Similar to the Yin and Yang, of how two opposites complement each other to make a whole, there is a shadow-side to everything in life – especially in ourselves. Everyone exhibits some form of toxic behaviour. We are only human after all. But what’s important is that we educate ourselves rather than ignore it and continue acting the same away. If you’re ready to be honest and accountable, to be a better version of yourself, we invite you to read on!
What are the common toxic traits?
Some common toxic traits include:
- Being Judgemental
Having standards and not settling for less is one thing, but if you find yourself judging someone because of tiny, minuscule things that don’t define their character – start acknowledging that and actively stopping yourself. Otherwise, it usually implies a hidden or open desire to control or change someone.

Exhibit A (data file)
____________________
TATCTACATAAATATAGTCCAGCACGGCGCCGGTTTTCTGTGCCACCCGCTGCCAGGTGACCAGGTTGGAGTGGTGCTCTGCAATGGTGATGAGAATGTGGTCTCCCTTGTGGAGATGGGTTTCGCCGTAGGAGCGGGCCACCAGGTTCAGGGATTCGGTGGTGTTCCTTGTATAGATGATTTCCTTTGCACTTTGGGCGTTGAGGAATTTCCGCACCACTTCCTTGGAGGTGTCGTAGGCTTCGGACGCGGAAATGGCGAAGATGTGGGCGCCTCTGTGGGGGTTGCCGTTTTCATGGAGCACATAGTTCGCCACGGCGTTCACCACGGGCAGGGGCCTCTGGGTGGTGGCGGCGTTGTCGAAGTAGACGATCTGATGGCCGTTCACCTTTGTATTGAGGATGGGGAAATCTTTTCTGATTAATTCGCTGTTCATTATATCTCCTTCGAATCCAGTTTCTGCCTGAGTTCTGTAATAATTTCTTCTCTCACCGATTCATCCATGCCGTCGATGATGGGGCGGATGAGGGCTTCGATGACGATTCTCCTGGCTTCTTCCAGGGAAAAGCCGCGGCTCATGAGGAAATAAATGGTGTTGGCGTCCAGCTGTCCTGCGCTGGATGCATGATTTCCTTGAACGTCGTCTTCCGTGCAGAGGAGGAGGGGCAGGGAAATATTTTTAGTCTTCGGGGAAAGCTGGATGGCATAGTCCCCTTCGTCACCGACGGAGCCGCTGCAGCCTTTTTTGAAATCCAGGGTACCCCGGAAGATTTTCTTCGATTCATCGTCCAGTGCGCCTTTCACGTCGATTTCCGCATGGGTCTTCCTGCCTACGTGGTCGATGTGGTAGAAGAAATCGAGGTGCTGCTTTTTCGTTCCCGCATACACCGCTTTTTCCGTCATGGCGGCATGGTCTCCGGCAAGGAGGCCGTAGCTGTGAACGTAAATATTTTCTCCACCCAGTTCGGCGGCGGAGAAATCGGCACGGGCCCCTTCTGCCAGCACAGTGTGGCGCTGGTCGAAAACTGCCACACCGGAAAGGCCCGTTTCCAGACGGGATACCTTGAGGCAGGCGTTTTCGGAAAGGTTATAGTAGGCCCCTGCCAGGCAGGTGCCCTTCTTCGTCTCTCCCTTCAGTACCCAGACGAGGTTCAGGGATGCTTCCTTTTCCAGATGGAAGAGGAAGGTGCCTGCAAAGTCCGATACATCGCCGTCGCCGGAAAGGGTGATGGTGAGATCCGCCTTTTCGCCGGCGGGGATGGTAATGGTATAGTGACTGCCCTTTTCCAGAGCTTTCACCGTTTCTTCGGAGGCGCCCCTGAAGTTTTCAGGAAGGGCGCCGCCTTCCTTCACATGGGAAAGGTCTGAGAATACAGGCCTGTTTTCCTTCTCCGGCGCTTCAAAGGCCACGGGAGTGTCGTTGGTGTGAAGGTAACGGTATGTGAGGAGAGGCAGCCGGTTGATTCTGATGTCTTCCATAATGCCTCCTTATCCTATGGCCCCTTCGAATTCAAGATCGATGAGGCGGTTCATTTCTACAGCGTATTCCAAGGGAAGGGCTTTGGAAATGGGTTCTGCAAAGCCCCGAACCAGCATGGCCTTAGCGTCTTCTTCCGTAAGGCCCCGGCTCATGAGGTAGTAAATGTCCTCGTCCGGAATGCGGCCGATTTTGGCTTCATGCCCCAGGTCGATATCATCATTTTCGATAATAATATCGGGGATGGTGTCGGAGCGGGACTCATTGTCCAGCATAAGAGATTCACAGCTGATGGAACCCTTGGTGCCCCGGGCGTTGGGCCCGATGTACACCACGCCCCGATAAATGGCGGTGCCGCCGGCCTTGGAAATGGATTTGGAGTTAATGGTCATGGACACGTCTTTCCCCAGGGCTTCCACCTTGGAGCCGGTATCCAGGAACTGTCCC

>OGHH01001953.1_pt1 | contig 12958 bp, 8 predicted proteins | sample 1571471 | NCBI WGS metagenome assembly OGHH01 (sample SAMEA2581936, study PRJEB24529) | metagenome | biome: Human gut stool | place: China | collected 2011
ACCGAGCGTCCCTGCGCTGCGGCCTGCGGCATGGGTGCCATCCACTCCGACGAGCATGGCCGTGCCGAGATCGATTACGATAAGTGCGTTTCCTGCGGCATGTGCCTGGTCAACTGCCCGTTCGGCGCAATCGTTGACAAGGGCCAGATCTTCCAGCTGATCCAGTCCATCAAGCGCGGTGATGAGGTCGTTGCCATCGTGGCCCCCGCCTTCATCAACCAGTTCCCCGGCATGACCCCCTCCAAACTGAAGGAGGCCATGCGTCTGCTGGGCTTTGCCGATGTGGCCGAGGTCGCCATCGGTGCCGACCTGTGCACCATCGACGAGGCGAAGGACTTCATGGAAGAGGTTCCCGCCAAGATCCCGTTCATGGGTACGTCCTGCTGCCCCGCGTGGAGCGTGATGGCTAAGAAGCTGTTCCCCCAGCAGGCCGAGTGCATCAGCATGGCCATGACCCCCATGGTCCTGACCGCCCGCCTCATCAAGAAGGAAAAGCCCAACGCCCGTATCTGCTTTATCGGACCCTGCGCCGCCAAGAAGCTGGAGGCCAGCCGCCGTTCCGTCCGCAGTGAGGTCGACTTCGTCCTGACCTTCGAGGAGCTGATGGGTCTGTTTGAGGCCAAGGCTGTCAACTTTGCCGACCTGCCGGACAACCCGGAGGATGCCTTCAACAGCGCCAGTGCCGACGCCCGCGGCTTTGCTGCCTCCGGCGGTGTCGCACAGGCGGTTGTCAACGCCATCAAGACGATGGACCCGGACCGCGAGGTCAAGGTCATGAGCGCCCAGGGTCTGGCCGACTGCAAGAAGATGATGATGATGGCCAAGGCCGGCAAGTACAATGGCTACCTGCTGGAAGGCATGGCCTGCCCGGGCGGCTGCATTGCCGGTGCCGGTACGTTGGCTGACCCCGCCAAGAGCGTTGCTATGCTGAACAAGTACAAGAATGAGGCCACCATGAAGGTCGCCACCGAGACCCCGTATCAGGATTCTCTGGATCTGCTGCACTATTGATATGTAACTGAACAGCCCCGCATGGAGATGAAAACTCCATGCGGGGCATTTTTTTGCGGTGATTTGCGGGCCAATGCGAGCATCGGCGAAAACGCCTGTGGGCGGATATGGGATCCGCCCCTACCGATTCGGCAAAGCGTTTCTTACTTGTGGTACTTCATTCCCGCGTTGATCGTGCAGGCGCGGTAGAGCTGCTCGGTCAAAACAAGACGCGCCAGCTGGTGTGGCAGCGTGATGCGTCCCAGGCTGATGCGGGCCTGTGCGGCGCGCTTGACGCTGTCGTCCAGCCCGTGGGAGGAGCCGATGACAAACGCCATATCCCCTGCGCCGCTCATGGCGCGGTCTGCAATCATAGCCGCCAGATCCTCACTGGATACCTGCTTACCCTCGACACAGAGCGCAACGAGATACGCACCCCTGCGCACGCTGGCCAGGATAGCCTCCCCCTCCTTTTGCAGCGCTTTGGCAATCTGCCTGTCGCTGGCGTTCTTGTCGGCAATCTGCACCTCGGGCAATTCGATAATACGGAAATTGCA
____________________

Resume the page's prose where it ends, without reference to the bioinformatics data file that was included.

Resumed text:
When something bad happens to you – are you quick to blame everything around you, including yourself? It’s normal to experience bad days, but when your mind only answers and listens in a negative tone, you won’t be able to appreciate anything in your life.
In a nutshell, to ‘gaslight’ is to invalidate and/or downplay other’s emotions. Gaslighting often occurs when you listen to counter and not listen to understand. Some examples of gaslighting phrases include:
- “Relax, why can’t you just take a joke?”
- “You’re being too sensitive.”
- “You’re crazy to think that!”
- “This is why nobody likes you.”
Using mental tricks for your own personal gain is considered manipulation. Examples of manipulative ways are:
- Guilting someone into doing something for you.
- Exploiting the emotions of others.
- Using the ‘I’m a victim’ card as an excuse.